If a section of the Western media is to be believed, ongoing great power competition for diplomatic influence and natural resources in Africa is nothing but another desperate “scramble” in which the vital strategic interests of the continent and its peoples can be expected to receive the usual short shrift.
That this sense of history tragically repeating itself on the continent is widely shared by many African intellectuals and students of Africa goes without saying. Uniting this disparate group is a legitimate concern for Africa’s well-being and a genuine desire to ensure that, when the dust from the current moment inevitably settles, its peoples do not, yet again, end up with the short end of the global diplomatic stick.
To the extent that those deploying the language of a “new scramble” are motivated by a concern for the continent’s well-being, it is difficult to fault them. Yet, the question must be asked as to whether their reading of the African situation is correct, and whether indeed the current formation in the region warrants the tag of a “scramble”.
Over the past two decades, in a tale of diplomatic ebbs and flows, the United States, China, and Russia have struggled to recruit and maintain allies in Africa. While none of these powers is exactly new to the continent, China’s economic rise, and its evident determination to knock the United States off its global pedestal, has raised the geopolitical stakes. Russia, lacking China’s economic muscle, has embraced the role of spoiler to Western interests. Both have turned “non-interference” in the domestic politics of their African allies into a virtue. Insofar as the Russian invasion of Ukraine has helped to expose these emergent fault lines, the fragmented African reaction to the war has revealed levels of diplomatic astuteness not normally associated with global subalterns.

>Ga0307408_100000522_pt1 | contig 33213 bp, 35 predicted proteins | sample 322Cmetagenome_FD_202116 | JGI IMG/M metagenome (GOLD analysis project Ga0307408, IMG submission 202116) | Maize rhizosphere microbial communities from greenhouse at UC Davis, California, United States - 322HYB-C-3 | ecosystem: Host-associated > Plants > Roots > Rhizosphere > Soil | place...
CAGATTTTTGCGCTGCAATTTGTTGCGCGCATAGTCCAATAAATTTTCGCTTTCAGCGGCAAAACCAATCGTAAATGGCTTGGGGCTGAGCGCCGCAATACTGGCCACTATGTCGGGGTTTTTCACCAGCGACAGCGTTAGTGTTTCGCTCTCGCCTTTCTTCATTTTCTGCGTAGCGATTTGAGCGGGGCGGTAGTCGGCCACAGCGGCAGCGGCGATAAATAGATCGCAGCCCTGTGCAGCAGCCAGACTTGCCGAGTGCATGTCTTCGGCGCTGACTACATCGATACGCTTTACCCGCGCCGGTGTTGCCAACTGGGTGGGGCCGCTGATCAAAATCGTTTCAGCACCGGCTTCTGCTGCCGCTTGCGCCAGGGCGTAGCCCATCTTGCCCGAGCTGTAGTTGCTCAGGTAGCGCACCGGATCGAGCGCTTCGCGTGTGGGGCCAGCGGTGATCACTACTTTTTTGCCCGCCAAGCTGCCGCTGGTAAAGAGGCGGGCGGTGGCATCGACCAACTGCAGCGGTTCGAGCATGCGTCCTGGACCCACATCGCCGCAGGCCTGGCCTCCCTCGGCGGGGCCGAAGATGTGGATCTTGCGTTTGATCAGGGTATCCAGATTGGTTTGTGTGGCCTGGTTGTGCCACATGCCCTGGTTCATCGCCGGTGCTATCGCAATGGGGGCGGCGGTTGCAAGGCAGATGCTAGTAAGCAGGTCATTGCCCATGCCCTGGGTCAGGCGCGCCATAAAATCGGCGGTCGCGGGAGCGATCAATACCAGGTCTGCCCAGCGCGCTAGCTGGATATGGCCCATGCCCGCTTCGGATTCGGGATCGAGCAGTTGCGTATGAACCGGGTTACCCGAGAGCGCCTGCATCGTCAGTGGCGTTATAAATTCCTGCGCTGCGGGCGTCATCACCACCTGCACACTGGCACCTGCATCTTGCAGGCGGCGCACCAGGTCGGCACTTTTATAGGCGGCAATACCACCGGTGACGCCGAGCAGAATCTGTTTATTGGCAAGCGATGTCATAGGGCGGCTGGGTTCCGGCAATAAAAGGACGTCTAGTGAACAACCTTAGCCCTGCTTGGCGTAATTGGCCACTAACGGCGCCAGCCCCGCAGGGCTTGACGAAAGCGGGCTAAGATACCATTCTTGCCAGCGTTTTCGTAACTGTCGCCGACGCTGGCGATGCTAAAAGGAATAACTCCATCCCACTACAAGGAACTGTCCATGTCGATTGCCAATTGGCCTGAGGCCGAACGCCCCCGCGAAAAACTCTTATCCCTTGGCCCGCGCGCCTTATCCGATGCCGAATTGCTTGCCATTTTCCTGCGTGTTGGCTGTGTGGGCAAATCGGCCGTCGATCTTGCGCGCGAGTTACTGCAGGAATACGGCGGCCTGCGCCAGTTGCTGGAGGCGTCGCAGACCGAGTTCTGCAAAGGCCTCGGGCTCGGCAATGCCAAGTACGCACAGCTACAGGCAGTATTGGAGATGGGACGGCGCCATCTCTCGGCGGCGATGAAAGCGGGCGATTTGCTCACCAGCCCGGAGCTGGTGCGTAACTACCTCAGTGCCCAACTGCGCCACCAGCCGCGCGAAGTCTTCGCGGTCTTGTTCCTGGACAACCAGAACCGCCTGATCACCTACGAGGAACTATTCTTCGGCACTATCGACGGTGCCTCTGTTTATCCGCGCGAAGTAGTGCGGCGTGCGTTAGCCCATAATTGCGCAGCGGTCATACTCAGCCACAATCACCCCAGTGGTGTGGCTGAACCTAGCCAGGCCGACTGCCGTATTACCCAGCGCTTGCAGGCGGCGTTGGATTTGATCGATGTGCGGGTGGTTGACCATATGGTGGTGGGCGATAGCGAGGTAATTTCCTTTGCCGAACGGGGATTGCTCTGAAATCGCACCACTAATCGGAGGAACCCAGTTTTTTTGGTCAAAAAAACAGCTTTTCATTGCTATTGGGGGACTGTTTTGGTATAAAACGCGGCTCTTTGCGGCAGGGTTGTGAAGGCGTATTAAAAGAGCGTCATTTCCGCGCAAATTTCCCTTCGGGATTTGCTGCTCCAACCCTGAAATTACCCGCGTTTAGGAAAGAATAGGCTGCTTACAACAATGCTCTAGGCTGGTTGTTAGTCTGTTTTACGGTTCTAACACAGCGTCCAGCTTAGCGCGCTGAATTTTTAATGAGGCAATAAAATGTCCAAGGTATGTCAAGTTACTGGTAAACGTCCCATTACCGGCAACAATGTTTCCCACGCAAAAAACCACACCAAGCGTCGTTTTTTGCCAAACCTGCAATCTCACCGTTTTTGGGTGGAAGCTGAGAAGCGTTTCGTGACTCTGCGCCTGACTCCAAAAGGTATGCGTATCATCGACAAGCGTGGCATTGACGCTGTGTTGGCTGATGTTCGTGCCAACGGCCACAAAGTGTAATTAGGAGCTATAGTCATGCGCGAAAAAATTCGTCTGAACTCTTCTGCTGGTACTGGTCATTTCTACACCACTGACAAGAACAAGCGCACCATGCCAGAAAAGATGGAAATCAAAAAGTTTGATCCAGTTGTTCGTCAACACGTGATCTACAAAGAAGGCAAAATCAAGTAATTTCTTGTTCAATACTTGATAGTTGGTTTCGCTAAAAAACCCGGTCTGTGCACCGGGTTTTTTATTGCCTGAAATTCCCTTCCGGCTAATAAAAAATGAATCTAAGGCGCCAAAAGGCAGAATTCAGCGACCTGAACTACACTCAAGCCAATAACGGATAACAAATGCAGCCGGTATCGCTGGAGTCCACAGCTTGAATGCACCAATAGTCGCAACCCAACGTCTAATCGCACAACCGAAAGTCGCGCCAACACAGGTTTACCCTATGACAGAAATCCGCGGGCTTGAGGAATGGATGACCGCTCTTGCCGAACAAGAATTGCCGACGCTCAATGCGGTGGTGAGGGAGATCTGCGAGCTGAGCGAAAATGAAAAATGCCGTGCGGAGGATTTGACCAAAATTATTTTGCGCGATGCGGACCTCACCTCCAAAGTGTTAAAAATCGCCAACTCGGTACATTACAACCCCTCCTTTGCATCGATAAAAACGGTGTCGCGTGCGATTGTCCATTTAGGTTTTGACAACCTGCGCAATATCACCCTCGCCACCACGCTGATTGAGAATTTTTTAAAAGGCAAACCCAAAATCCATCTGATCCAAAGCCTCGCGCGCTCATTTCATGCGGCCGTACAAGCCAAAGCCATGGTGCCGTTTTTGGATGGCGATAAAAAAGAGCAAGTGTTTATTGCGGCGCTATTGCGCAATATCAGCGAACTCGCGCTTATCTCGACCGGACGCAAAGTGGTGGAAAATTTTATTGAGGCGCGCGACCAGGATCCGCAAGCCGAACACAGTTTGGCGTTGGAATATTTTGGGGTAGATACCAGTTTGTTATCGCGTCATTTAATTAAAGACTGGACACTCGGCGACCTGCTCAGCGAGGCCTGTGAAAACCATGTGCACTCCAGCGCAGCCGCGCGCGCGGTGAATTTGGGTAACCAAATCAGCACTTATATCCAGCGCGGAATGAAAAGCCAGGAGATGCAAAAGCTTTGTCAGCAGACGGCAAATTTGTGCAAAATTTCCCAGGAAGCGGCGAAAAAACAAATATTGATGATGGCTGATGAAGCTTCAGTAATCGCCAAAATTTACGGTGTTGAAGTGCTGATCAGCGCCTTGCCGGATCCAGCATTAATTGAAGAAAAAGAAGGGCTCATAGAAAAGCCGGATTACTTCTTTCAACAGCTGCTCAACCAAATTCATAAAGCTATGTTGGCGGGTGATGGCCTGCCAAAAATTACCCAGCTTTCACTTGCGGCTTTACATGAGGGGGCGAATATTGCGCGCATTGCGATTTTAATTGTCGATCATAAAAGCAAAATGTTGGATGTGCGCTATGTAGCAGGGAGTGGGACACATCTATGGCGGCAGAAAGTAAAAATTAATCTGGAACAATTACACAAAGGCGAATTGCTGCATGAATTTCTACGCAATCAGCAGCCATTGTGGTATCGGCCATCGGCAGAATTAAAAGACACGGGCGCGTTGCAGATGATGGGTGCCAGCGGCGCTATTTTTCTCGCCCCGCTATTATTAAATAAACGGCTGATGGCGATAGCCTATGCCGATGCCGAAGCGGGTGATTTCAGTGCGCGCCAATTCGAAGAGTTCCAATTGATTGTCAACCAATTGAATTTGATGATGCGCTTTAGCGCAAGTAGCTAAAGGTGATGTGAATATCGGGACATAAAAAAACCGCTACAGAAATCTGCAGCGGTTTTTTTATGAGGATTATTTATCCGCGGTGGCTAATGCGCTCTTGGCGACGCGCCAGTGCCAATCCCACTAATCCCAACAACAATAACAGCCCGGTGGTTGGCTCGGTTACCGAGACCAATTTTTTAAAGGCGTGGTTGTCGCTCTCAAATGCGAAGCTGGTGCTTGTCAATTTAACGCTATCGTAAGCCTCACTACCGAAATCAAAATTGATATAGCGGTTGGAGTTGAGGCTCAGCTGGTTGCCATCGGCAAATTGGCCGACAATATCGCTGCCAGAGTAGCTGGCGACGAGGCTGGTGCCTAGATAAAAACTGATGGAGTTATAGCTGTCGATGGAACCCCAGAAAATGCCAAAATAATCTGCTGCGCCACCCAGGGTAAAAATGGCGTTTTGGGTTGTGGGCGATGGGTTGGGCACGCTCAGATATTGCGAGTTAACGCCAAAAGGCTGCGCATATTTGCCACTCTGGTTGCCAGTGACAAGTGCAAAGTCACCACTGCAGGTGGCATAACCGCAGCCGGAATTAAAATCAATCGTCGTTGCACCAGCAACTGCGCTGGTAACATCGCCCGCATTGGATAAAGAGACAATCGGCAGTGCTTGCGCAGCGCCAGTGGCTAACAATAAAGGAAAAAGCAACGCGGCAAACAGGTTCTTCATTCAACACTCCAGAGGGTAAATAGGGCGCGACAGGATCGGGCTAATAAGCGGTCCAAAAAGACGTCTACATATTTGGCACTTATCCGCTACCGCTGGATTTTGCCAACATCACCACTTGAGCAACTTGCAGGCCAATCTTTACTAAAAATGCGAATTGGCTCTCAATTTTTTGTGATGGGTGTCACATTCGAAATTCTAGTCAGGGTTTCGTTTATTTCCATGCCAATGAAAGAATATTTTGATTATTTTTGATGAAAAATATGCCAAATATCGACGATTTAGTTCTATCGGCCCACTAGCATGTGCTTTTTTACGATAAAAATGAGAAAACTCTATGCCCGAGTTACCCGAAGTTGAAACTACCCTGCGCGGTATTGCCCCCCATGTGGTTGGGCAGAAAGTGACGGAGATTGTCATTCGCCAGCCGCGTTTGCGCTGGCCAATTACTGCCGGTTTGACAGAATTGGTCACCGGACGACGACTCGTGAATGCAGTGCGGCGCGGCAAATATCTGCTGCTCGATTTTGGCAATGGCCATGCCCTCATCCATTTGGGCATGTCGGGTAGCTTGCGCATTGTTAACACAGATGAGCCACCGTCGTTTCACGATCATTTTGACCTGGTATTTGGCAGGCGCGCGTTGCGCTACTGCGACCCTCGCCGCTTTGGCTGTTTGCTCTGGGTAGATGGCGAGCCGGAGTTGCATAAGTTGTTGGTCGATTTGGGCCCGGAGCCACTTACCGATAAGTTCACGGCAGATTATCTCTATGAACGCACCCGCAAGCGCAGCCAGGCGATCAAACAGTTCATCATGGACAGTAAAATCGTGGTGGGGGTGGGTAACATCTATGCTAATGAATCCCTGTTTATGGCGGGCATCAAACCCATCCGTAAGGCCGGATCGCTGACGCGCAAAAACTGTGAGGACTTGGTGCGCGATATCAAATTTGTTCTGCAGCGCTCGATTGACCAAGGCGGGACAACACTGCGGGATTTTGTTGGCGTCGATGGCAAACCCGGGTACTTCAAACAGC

In short, the image of a “scramble” in which helpless African states are exploited and manipulated by global powers who care nothing for their welfare hardly stands up to scrutiny. On the contrary, there is evidence that many African countries see an opportunity to play the United States, China, and Russia—not to mention non-traditional powers like India, Turkey, Saudi Arabia, and the United Arab Emirates (UAE) among others—against one another. In other words, African states are, as states tend to do, making various calculations based on their perception of what is right or wrong for them. This is not to deny that they have ideological or moral preferences (they do as a matter of fact, but that is not my focus here); it is to insist that African countries are not mere pawns totally lacking in agency, hence at the mercy of those who would shuffle them around the diplomatic chessboard. From this standpoint, the real debate to be had is not whether African countries control their own diplomatic destiny, but how their agency, which is ever present, is being exercised.
If the geopolitical reality on the continent contradicts the image of a “scramble,” why have sections of the media and the African intelligentsia persevered in their unreflective and downright condescending embrace of it? What is the philosophical provenance of this mental reflex?
Fundamentally speaking, it is the logical outcome of an imaginary in which Africa, an entity deserving nothing less than our constant pity, is always on the receiving end. This is the only plausible explanation for the assumption that because global power competition is taking place in Africa, the continent is thereby being shortchanged. In this infantilizing zero-sum imagination, a struggle for resources in Africa automatically means scarcity for African peoples, as if, somehow, African states cannot trade natural resources and keep some for their own use and benefit at the same time.
It takes a certain amount of paternalism and ignorance of history to assume that Africa today is the same as Africa circa 1884, but such is the gall and moral certainty of those who must put their desire to save Africa ahead of the imperative to understand it. If the classical libel against Africa is that it has no history, the contemporary equivalent is that that history never changes.
What was true then remains true now: Africa has more to worry about from its friends than its adversaries.